When the punk beat kicks in for the opening "Throne Of Fire," it becomes clear that Revengeance will be the band's fastest effort to date. They've always placed the odd upbeat track between the longer drones of amplifier worship, but there's not been much like the driving parts or the borderline black metal blasts on the title track before. Fortunately, the massive guitar and bass chugs keep the various tempo fluctuations consistently weighted.

Faster moments aside, the slower songs remain the most dominant and boast their own variety. While "Wrath Gauntlet" stands out for its sluggish blues rhythm, the second half provides the most earth-shattering cuts. "Every Man Is An Enemy" keeps its activity to a mid-tempo level while "Earthenguard" is a meditative track that recalls classic Om and makes strong use of its near twelve minute running time.

But in a way similar to Mastodon's maturation, the vocal evolution that Revengeance demonstrates is what truly sets it apart from its predecessors. The format is still based on the guitarist and bassist yelling over the riffs but their prominent spot in the mix makes them more articulate than before. In addition, the more fleshed out lyrics make the vocal lines more elaborate than the simple battle slogans and there are more trade-offs between the two singers. I would've loved to hear how previous bassist Phil Coumbe would sound contributing his bellow to this, but there's not much here to complain about.

I may prefer Blood Eagle but Conan's third full-length album will likely leave a deeper impression. Its forays into faster tempos and more prominent vocals work well with their brand of sludgy brutality and may even enhance the ideas behind their barbaric imagery. I don't see them getting as far out there as Mastodon or Baroness, but there is more to their boneheaded formula than meets the eye.

Highlights:
"Revengeance"
"Every Man Is An Enemy"
"Earthenguard"

Wednesday, March 9, 2016

Review of Church of Misery's And Then There Were None

Church of Misery has spent its twenty year lifespan revolving countless lineups around bandleader bassist Tatsu Mikami, but the group usually stuck to its Japanese roots. Now with its sixth full-length album, the Church has opened its doors to create a supergroup of sorts based on the American doom scenes. Thankfully the result is a powerful album that is a worthy addition to the band's serial killer obsessed legacy.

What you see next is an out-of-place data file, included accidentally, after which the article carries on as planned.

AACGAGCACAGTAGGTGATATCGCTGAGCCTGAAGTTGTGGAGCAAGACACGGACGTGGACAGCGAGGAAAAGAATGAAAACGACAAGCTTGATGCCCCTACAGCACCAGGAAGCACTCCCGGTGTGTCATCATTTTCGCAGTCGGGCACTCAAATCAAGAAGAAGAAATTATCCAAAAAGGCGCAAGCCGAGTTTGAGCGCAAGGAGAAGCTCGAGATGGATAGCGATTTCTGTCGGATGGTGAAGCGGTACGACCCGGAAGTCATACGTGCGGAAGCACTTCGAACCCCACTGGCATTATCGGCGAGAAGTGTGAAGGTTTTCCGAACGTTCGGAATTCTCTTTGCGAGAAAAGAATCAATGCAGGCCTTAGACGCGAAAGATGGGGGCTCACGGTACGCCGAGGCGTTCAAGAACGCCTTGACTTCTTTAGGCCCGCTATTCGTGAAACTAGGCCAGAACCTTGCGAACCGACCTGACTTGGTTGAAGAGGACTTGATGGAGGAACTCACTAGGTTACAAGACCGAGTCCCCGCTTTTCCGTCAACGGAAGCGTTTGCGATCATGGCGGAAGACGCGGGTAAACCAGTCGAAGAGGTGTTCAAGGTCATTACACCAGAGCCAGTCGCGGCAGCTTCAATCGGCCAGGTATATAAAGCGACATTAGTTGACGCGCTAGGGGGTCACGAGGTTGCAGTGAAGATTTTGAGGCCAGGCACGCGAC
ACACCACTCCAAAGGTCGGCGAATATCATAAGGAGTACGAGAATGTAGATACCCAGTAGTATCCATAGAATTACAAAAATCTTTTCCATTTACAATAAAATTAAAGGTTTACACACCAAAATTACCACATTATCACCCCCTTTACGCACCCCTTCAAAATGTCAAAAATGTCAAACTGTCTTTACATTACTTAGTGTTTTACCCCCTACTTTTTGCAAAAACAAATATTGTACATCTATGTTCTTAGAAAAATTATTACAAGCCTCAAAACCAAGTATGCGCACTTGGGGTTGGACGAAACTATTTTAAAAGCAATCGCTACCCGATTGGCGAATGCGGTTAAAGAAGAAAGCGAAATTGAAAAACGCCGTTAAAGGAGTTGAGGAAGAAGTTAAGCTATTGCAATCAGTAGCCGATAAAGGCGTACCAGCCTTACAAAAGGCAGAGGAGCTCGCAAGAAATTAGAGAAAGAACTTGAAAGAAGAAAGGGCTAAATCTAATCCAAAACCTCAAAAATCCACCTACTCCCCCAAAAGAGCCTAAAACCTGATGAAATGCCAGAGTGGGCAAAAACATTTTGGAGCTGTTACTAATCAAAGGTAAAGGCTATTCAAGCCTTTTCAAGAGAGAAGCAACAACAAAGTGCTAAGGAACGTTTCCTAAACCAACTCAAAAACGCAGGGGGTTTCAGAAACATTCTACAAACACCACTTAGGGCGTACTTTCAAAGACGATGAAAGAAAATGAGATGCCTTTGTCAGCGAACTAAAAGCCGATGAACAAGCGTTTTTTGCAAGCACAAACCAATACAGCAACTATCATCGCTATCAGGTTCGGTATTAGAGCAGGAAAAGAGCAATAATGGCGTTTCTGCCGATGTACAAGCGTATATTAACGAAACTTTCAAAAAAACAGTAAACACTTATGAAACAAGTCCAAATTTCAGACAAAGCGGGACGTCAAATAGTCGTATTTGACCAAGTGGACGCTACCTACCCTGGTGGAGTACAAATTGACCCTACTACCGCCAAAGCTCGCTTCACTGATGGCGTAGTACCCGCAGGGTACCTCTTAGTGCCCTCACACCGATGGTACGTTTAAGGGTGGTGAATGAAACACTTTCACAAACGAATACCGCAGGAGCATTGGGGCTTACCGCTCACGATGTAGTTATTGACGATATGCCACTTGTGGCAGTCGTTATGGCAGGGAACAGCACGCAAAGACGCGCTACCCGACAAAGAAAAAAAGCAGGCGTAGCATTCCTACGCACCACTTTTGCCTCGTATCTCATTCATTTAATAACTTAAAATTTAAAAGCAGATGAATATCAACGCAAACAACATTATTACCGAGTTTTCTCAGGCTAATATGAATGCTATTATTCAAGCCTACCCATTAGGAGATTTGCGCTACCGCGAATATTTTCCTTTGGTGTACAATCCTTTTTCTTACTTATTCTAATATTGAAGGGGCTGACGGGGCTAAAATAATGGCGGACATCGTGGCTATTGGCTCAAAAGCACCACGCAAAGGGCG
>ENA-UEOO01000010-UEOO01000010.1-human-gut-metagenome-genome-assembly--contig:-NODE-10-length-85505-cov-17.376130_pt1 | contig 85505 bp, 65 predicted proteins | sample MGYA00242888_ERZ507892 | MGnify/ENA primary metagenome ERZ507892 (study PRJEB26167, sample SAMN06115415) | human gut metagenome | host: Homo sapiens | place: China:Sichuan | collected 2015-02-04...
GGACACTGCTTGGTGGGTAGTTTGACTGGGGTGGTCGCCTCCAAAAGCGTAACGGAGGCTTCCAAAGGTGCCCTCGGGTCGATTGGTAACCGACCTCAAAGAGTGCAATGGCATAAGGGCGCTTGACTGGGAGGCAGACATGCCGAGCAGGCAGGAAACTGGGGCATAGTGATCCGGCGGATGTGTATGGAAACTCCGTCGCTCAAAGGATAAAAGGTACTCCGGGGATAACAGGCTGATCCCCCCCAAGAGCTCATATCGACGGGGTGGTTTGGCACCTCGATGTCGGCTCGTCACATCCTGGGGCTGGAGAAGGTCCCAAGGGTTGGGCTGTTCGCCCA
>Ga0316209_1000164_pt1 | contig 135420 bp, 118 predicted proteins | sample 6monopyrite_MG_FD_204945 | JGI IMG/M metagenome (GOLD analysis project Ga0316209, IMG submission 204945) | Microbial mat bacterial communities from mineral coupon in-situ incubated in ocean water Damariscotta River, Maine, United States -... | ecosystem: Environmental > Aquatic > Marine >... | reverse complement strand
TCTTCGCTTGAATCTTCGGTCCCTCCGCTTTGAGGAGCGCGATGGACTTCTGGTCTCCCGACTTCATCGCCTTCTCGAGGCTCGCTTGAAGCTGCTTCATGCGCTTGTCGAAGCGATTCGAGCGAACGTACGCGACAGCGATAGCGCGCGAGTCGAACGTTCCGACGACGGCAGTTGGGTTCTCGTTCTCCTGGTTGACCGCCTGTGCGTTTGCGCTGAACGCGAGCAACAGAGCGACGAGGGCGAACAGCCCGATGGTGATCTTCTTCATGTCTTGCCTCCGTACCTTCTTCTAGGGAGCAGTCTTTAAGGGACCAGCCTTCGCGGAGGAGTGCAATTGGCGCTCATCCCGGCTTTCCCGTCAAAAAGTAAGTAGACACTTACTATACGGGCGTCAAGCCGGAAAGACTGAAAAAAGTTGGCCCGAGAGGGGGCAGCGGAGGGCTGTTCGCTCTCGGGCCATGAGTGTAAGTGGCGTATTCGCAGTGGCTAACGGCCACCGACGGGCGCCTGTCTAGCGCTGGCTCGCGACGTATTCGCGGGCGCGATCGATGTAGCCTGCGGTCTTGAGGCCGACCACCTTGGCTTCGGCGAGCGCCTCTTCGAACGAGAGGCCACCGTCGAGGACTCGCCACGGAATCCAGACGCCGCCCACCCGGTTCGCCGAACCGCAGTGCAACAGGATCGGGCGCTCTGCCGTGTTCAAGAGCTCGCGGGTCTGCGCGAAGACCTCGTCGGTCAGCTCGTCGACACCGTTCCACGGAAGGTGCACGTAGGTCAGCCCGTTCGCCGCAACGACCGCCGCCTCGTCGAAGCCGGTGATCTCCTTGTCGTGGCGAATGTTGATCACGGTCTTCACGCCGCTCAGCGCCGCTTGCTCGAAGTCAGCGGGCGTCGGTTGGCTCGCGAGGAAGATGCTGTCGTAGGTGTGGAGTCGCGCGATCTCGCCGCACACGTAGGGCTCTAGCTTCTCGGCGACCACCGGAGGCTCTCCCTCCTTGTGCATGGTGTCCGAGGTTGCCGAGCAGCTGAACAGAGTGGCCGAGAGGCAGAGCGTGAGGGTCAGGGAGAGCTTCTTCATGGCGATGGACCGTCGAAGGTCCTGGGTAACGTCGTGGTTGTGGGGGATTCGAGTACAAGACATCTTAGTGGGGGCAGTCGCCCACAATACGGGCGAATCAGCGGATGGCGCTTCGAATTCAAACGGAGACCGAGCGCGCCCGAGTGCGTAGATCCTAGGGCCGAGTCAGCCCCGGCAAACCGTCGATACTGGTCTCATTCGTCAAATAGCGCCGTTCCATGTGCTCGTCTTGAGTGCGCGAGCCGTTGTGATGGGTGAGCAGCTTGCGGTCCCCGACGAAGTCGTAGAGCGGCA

While the production job and musicianship may have more polish than past efforts, And Then There Were None has the band's signature tropes firmly intact. The riffs are executed in a sludgy stoner fashion and the sparse samples run well with the usual lyrical themes of non-fictional sadism, torture, and murder. Mikami's bass lines predictably lead the charge but the other members find ways to leave strong impression. Eric Little's drumming directs the tempo changes well, guitarist Dave Szulkin puts a pummeling stamp on the material, and Scott Carlson's first vocal session since the early days of Repulsion sees him pull off a husky yet melodic growl that channels Lee Dorrian and Earthride's Dave Sherman.

The songs aren't bringing much new to the table but they are satisfying in their variety. The mid-tempo grooves on "Make Them Die Slowly" and "Confessions of an Embittered Soul" are among the most infectious ever recorded and the swing on "Doctor Death" is truly something to behold. Like any doom band, you'll find your share of Sabbath homages as "Suicide Journey" is a "Planet Caravan" style interlude while the shuffle on "River Demon" is a near beat for beat echo of "Wicked World."

The logistics surrounding this lineup may lead to it being a temporary studio venture, but And Then There Were None is more than worthy of being associated with Church of Misery. While it may not be as gritty as some of their other efforts, the excellent riffs and vicious vocals make it a shining example of how this genre should be played. Highly recommended to both new listeners and thoe who thought that Thy Kingdom Scum would be the Church's final sermon.

Highlights:
"The Hell Benders"
"Make Them Die Slowly"
"Doctor Death"
"Confessions Of An Embittered Soul"

Saturday, March 5, 2016

Review of Brimstone Coven's Black Magic

Like many other bands in the 70s inspired occult rock movement, Brimstone Coven's second full-length album works through several different styles. Songs like the opening title track and "The Seers" are led by slow doom riffs, "Beyond The Astral" and "Slow Death" ride classic rock grooves, and "As We Fall" and "The Plague" take trips to more mellow dreamscapes. Everything is unified by a vintage bottom heavy production style and the expectedly diabolical lyrics delivered by vocalist "Big John" Williams.

The variety is welcome and nothing sounds out of place, but it does feel like the elements of each style tend to cancel the others out. The distant production job diminishes some of the impact that the heavier riffs aim for while the looser jams can feel somewhat stilted at times. At first, one may wonder if the band may need to focus more on certain aspects of their sound but it may just come down to a need for more charismatic musicianship.